Lewis’s The Monk is written as a story within a frame story, a commonly used device at the time. In chapter 1 we meet Antonia and her Aunt Leonella (the comic relief) along with three cavaliers and Ambrosio, a priest famous for his piety. Chapter 2 goes into the story of Ambrosio and Rosario, who is really Matilda (that name keeps reappearing!) who has disguised herself as a young monk and is about to take her vows, when she unmasks herself to Ambrosio and declares her undying love for him.  During one of their meetings, Ambrosio is bitten by a viper and Matilda sucks the poison out in order to save him, thus dooming herself to die, but not before they do the dirty on the final page of the chapter. The most obvious thing to point out here is the symbolism of the viper in the garden, but in Lewis’s telling, it is the man who is attacked and the woman saves him by sacrificing herself. Interesting. Since Matilda is about to die, they consummate their love, but one wonders what Ambrosio will do when he realizes what he has done.  Stay tuned…

Chapter 3-5 switch to the story of Alphonso (really the Conde de las Cisternas) and Agnes, the sister of Lorenzo–these are 2 or our three cavaliers from chapter one, if you’re keeping up. There are a lot of twists and turns, banditti, disguises, apparently a favorite tool of Lewis’s, and chase scenes. Of course, Agnes and Cisternas are in love, but through a series of miscommunications, she ends up pregnant and in a nunnery, while Cisternas is searching everywhere for her.  He finds her, but not before Ambrosio discovers her secret and rats her out to the Mother Superior and she is tortured and dies. Meanwhile, Lorenzo is pursuing his own crush on Antonia from Chapter 1. We are now about halfway through. The main points to remember as related to Northanger Abbey are the frequent misunderstandings and coincidences that serve to move the plot along. The characters always circle back into the story, just as they do in Northanger Abbey.  We think we’ve seen the last of James Thorpe, but he turns out to be the cause of Catherine’s summary dismissal by General Tilney. We think that Ambrosio has fallen, but I suspect he will make a reappearance in the second half.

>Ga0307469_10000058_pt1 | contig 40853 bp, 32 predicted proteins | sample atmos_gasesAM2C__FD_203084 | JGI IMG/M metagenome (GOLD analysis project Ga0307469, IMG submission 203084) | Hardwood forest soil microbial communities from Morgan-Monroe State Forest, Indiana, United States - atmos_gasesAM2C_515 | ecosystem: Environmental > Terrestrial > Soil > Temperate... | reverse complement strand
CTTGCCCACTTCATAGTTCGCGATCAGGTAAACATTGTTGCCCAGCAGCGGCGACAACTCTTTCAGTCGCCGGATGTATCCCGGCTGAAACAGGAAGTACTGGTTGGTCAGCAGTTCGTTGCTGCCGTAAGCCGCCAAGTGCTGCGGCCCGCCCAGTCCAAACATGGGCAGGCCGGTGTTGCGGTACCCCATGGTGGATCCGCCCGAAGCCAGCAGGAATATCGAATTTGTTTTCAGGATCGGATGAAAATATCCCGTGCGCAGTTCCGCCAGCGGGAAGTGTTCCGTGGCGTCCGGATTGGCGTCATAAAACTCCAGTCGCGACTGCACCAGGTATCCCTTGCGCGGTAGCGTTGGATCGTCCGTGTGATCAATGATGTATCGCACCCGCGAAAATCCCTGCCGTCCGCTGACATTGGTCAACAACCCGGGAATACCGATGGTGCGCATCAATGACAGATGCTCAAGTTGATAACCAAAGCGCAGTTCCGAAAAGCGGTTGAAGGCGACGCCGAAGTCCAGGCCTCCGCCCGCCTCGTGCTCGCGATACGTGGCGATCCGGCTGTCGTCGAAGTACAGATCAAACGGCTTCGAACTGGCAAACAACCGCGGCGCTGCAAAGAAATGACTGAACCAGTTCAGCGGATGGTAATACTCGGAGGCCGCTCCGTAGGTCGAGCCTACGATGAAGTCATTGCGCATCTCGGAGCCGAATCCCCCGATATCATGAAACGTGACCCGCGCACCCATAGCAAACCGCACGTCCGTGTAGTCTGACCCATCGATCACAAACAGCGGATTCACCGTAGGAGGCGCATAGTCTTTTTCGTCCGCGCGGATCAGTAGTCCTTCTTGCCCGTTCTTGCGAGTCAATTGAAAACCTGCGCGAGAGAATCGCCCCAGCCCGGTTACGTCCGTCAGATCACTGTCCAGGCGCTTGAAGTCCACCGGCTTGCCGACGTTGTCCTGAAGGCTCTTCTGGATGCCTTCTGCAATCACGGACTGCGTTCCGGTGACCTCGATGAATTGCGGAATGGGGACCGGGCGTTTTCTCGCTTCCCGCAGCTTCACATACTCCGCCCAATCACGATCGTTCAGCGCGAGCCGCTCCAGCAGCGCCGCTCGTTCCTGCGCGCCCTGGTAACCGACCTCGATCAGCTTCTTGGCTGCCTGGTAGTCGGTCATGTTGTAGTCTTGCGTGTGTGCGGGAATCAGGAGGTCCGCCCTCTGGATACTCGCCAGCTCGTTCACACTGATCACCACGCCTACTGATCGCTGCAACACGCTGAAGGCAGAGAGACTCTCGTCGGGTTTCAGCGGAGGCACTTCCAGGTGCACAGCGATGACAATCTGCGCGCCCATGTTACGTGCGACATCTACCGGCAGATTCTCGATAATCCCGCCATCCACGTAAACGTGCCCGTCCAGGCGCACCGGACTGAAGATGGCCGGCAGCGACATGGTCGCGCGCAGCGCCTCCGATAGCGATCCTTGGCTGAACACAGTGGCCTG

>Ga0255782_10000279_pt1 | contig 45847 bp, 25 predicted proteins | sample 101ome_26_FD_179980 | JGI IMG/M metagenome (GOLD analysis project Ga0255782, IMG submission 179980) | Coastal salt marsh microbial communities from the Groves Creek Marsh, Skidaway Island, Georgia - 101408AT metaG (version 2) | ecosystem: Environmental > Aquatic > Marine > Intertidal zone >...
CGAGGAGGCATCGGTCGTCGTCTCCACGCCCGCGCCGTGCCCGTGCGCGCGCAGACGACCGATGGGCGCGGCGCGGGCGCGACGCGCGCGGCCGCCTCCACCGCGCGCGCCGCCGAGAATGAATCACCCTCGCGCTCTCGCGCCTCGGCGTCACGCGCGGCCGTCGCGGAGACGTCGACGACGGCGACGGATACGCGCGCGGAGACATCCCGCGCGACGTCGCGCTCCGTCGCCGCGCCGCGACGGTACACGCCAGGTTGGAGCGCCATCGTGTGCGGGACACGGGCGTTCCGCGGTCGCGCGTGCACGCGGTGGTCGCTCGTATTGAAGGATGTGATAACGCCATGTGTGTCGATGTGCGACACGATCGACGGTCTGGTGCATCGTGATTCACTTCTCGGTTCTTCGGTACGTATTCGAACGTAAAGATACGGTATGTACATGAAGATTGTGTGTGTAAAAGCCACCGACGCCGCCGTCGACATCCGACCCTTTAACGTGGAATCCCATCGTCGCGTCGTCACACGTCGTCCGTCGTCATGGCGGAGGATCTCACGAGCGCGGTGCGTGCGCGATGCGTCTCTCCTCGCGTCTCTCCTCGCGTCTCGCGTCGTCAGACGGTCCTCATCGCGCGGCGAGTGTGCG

The Monk is a great example of what Austen found so humorous about Gothic novels.  It is over the top melodramatic. There are hidden identities, melancholy castles, abbeys, and churches, overwrought clergymen and horse chases galore.  We’ll see what happens to our cast of characters next time when I discuss the second half of The Monk.